Income effect: D1 to D'1. P1 P2 0 QC Substitution effect: D'1 to D2. Welfare and the Terms of Trade The terms of trade refers to PX/PM. When a country exports cloth and PC/PF, the tot have improved.

Because PX means the country can afford to buy more imports, an tot a countrys welfare. A tot a countrys welfare. Copyright 2009 Pearson Addison-Wesley. All rights reserved. 5-14 Determining Relative Prices PC/PF is determined by RS and RD. RS is world supply of cloth relative to that of food at each relative price. RD is world demand of cloth relative to that of food at each relative price. With 2 countries, world quantities are the sum of

quantities from the home and foreign countries. Copyright 2009 Pearson Addison-Wesley. All rights reserved. 5-15 Fig. 5: World Relative Supply and Demand RS has a positive slope because PC both countries to QC and QF. RD has a negative slope because PC both countries to DC and DF. The Effects of Economic Growth Is economic growth in China good for the

standard of living in the U.S.? Is growth in a country more or less valuable when it when it is closely integrated in the world economy? The standard trade model gives us precise answers to these questions. Copyright 2009 Pearson Addison-Wesley. All rights reserved. 5-17 The Effects of Economic Growth (cont.) Common sense: Growth in NIE may be good for U.S. because this expands our potential export market. However, it may also mean that NIE will begin to compete with our exporters.

As K* and education* NIE may begin producing computers and software. Growth at home is also controversial: growth means we can produce more goods and sell them abroad. Yet, benefits of growth may be passed onto foreigners if supply of U.S. goods PX. Copyright 2009 Pearson Addison-Wesley. All rights reserved. 5-18 The Effects of Economic Growth (cont.) Growth is usually biased: it occurs in one sector more than others, causing RS. E.g., Rapid growth has occurred in U.S. computer

industries but relatively little growth has occurred in U.S. textile industries. Ricardian model: technological progress in one sector causes biased growth. H-O model: S of 1 factor of production (e.g., K) causes biased growth in the sector that uses K intensively. Copyright 2009 Pearson Addison-Wesley. All rights reserved. 5-19 Fig. 6: Biased Growth The Effects of Economic Growth (cont.) Biased growth and the resulting RS causes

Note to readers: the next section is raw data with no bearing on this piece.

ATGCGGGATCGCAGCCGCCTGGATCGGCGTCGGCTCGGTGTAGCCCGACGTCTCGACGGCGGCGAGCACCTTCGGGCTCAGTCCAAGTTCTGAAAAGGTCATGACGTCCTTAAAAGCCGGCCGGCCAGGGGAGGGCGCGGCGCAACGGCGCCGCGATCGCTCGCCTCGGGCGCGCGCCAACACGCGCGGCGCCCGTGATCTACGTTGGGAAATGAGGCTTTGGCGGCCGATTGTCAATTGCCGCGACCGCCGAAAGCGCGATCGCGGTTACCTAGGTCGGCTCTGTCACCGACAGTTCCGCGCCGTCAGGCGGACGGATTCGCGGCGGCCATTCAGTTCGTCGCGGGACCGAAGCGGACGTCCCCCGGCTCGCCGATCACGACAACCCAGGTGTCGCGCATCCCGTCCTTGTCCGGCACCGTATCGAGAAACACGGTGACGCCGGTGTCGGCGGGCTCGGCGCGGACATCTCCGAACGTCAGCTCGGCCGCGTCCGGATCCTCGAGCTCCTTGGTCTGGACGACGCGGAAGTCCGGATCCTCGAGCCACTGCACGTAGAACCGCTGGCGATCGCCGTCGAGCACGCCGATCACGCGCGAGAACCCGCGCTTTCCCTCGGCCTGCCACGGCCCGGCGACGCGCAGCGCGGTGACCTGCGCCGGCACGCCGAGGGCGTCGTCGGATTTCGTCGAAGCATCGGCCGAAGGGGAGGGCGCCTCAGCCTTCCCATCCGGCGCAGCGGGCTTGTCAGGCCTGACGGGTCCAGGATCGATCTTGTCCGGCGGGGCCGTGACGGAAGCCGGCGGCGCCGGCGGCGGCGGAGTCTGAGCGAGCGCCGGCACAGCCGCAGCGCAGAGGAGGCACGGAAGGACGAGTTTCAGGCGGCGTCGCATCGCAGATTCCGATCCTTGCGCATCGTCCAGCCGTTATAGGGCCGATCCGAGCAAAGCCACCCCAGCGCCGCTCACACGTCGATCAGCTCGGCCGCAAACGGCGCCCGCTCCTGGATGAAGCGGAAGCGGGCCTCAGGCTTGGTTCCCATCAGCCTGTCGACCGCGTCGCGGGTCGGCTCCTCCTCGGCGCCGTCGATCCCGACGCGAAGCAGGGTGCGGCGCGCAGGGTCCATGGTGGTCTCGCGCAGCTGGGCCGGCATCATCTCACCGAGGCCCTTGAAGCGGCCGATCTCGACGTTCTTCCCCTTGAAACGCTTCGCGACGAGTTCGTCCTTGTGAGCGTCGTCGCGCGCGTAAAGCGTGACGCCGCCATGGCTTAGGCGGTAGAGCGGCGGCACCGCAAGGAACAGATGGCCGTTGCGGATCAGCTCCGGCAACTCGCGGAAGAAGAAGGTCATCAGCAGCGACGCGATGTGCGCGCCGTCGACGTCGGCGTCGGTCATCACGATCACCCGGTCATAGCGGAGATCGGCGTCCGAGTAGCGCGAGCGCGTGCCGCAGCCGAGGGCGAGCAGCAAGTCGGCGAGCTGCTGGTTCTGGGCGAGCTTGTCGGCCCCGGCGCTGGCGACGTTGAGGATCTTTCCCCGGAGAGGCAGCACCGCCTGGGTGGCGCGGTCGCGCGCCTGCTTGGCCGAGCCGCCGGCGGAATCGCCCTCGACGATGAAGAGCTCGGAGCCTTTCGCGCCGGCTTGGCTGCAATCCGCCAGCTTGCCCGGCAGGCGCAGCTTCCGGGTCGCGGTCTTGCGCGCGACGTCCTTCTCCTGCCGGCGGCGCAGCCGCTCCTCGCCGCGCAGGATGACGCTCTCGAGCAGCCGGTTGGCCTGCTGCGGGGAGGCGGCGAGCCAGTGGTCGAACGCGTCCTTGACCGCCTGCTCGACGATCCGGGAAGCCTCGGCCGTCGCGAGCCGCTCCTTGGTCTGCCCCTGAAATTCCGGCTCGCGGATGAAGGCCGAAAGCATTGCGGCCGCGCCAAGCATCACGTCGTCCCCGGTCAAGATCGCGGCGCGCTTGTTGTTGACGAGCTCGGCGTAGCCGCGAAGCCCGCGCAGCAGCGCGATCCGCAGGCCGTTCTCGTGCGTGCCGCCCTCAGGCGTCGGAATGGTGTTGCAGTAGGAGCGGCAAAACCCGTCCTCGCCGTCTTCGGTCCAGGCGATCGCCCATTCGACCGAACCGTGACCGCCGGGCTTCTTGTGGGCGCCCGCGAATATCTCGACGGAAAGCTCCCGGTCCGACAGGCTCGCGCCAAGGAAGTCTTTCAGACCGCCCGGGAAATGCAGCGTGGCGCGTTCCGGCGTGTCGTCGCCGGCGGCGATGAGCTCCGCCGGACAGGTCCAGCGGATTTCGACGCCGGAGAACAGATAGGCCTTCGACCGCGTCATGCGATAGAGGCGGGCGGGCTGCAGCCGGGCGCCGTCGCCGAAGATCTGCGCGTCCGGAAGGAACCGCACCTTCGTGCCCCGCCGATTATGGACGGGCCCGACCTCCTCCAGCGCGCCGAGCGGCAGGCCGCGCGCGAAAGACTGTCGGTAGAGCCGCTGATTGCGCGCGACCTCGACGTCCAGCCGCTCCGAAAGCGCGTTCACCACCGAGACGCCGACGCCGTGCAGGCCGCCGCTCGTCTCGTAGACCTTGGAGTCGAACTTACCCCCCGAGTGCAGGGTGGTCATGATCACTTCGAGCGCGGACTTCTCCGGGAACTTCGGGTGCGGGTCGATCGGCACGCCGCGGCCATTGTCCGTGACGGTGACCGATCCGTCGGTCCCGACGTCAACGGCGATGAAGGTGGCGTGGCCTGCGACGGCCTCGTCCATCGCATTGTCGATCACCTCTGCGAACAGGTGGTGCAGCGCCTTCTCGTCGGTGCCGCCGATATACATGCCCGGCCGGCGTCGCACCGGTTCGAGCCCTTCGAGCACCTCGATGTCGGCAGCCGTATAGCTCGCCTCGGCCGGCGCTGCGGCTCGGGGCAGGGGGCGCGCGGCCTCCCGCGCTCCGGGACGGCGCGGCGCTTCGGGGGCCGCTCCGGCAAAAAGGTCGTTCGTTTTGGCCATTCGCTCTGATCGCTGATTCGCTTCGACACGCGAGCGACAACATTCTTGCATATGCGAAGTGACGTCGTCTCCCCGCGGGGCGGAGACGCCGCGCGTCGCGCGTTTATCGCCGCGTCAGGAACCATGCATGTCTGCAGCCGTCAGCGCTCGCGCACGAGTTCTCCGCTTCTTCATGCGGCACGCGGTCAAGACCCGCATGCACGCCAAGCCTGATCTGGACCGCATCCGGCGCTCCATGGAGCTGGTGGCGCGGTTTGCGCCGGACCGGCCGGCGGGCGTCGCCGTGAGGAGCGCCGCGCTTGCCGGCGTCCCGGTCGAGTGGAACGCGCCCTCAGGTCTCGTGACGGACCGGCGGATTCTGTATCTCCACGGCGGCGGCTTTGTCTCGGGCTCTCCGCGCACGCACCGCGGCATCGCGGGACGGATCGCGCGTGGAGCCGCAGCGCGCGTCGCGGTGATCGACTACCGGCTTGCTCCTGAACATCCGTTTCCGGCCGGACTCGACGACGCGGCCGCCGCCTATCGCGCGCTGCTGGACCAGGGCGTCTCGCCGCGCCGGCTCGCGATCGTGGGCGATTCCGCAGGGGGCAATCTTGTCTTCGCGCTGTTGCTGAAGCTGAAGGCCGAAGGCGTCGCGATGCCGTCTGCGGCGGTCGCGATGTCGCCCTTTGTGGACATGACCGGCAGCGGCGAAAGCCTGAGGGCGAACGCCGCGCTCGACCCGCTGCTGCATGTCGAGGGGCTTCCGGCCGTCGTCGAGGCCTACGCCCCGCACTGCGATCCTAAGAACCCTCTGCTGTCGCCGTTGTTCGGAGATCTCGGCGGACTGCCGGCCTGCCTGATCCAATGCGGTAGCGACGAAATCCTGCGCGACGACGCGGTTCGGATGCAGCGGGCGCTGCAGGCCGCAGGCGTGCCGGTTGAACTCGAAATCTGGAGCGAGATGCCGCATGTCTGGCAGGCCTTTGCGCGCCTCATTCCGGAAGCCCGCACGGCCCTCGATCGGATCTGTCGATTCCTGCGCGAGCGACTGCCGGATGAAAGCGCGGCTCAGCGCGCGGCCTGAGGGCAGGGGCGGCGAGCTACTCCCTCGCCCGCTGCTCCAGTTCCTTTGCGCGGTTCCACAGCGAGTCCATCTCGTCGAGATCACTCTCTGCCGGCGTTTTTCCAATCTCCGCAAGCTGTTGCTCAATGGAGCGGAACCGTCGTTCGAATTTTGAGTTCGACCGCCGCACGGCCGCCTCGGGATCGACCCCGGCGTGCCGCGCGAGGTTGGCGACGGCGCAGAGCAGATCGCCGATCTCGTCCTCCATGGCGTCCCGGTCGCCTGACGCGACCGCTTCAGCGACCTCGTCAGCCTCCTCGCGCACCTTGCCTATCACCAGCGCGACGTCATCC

a tot. Biased growth in the cloth industry (in either home or foreign) will PC/PF and tot for cloth exporters. Biased growth in the food industry (in either home or foreign) will PC/PF and tot for cloth exporters. Assume that home exports cloth and imports food. Copyright 2009 Pearson Addison-Wesley. All rights reserved. 5-21 Fig. 7a: Growth and Relative Supply If either country experiences growth biased toward cloth RS shifts out on world markets tot and tot*.

Fig. 7b: Growth and Relative Supply If either country experiences growth biased toward food RS curve shifts in on world markets tot and tot*. The Effects of Economic Growth (cont.) Export-biased growth is growth that expands a countrys PPF disproportionately toward that countrys export sector. Biased growth in the food industry in foreign is export-biased growth for foreign. Import-biased growth is growth that expands

a countrys PPF disproportionately toward that countrys import sector. Biased growth in the cloth industry in foreign is import-biased growth for foreign. Copyright 2009 Pearson Addison-Wesley. All rights reserved. 5-24 The Effects of Economic Growth (cont.) Export-biased growth tends to worsen a growing countrys tot to the benefit of foreign countries. Import-biased growth tends to improve a growing countrys tot at the expense of foreign countries.

Copyright 2009 Pearson Addison-Wesley. All rights reserved. 5-25 Fig. 8a: Export-biased Growth r QY Overall, welfare is depressed by tot (I2 < I1). However, the tot has not cancelled out all of the benefits of growth (i.e., prod capacity) as I2 > I0.

D1 D2 I1 I2 See handout on Growth and Welfare for further explanation. D0 I0 Q2 Q0

Q1 P0 0 P0,1 QX P2 r Fig. 8b: Import-biased Growth

D2 QY Overall, welfare increased because of the prod capacity (I1 > I0) and the tot (I2 > I1). I2 D1 I1 D0 See handout on Growth and Welfare for further

explanation. Q1 I0 Q2 Q0 P0,1 P2 0 P0 QX

Has Growth in Asia Reduced the Welfare of High Income Countries? Standard trade model predicts that import biased growth in China tot in U.S. and our standard of living. Import biased growth for China would occur in sectors that compete with U.S. exports. But this prediction is not supported by data: should see tot for U.S. and other high income countries. In fact, tot for high income countries and tot* for developing Asian countries. Copyright 2009 Pearson Addison-Wesley. All rights reserved.